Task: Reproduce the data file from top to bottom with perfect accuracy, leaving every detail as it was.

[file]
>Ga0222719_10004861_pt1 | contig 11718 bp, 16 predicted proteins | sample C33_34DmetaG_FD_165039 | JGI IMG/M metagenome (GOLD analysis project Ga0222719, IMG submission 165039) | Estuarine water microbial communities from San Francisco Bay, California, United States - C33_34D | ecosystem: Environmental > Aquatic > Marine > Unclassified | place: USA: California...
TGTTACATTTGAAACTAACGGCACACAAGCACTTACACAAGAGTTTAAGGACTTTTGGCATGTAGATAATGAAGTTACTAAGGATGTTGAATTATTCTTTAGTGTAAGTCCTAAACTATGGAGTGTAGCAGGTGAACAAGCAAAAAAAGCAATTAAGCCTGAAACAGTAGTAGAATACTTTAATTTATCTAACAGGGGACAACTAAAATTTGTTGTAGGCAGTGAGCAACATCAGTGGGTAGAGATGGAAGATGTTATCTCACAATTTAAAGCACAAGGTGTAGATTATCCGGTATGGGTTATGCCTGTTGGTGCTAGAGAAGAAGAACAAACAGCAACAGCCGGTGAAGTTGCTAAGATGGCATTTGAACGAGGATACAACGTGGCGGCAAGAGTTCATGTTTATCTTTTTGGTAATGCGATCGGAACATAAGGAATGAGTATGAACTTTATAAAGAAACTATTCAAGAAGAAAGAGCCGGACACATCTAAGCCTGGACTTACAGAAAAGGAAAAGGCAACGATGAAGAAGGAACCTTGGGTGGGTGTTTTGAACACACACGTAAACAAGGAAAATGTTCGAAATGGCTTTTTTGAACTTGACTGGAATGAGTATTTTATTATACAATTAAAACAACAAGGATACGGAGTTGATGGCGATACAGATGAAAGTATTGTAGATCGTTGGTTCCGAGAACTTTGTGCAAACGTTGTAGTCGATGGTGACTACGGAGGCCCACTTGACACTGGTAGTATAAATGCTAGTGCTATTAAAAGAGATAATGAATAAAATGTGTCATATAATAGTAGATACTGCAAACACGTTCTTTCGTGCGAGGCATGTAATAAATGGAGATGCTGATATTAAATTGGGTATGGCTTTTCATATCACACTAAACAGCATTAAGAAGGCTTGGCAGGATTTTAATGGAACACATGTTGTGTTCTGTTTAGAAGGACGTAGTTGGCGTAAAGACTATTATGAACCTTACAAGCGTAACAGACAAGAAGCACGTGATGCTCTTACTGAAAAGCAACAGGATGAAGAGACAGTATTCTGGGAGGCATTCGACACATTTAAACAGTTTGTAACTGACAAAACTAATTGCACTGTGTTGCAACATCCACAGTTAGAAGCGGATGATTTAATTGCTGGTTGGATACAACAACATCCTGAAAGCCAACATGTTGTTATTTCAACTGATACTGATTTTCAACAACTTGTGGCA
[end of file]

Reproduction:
>Ga0222719_10004861_pt1 | contig 11718 bp, 16 predicted proteins | sample C33_34DmetaG_FD_165039 | JGI IMG/M metagenome (GOLD analysis project Ga0222719, IMG submission 165039) | Estuarine water microbial communities from San Francisco Bay, California, United States - C33_34D | ecosystem: Environmental > Aquatic > Marine > Unclassified | place: USA: California...
TGTTACATTTGAAACTAACGGCACACAAGCACTTACACAAGAGTTTAAGGACTTTTGGCATGTAGATAATGAAGTTACTAAGGATGTTGAATTATTCTTTAGTGTAAGTCCTAAACTATGGAGTGTAGCAGGTGAACAAGCAAAAAAAGCAATTAAGCCTGAAACAGTAGTAGAATACTTTAATTTATCTAACAGGGGACAACTAAAATTTGTTGTAGGCAGTGAGCAACATCAGTGGGTAGAGATGGAAGATGTTATCTCACAATTTAAAGCACAAGGTGTAGATTATCCGGTATGGGTTATGCCTGTTGGTGCTAGAGAAGAAGAACAAACAGCAACAGCCGGTGAAGTTGCTAAGATGGCATTTGAACGAGGATACAACGTGGCGGCAAGAGTTCATGTTTATCTTTTTGGTAATGCGATCGGAACATAAGGAATGAGTATGAACTTTATAAAGAAACTATTCAAGAAGAAAGAGCCGGACACATCTAAGCCTGGACTTACAGAAAAGGAAAAGGCAACGATGAAGAAGGAACCTTGGGTGGGTGTTTTGAACACACACGTAAACAAGGAAAATGTTCGAAATGGCTTTTTTGAACTTGACTGGAATGAGTATTTTATTATACAATTAAAACAACAAGGATACGGAGTTGATGGCGATACAGATGAAAGTATTGTAGATCGTTGGTTCCGAGAACTTTGTGCAAACGTTGTAGTCGATGGTGACTACGGAGGCCCACTTGACACTGGTAGTATAAATGCTAGTGCTATTAAAAGAGATAATGAATAAAATGTGTCATATAATAGTAGATACTGCAAACACGTTCTTTCGTGCGAGGCATGTAATAAATGGAGATGCTGATATTAAATTGGGTATGGCTTTTCATATCACACTAAACAGCATTAAGAAGGCTTGGCAGGATTTTAATGGAACACATGTTGTGTTCTGTTTAGAAGGACGTAGTTGGCGTAAAGACTATTATGAACCTTACAAGCGTAACAGACAAGAAGCACGTGATGCTCTTACTGAAAAGCAACAGGATGAAGAGACAGTATTCTGGGAGGCATTCGACACATTTAAACAGTTTGTAACTGACAAAACTAATTGCACTGTGTTGCAACATCCACAGTTAGAAGCGGATGATTTAATTGCTGGTTGGATACAACAACATCCTGAAAGCCAACATGTTGTTATTTCAACTGATACTGATTTTCAACAACTTGTGGCA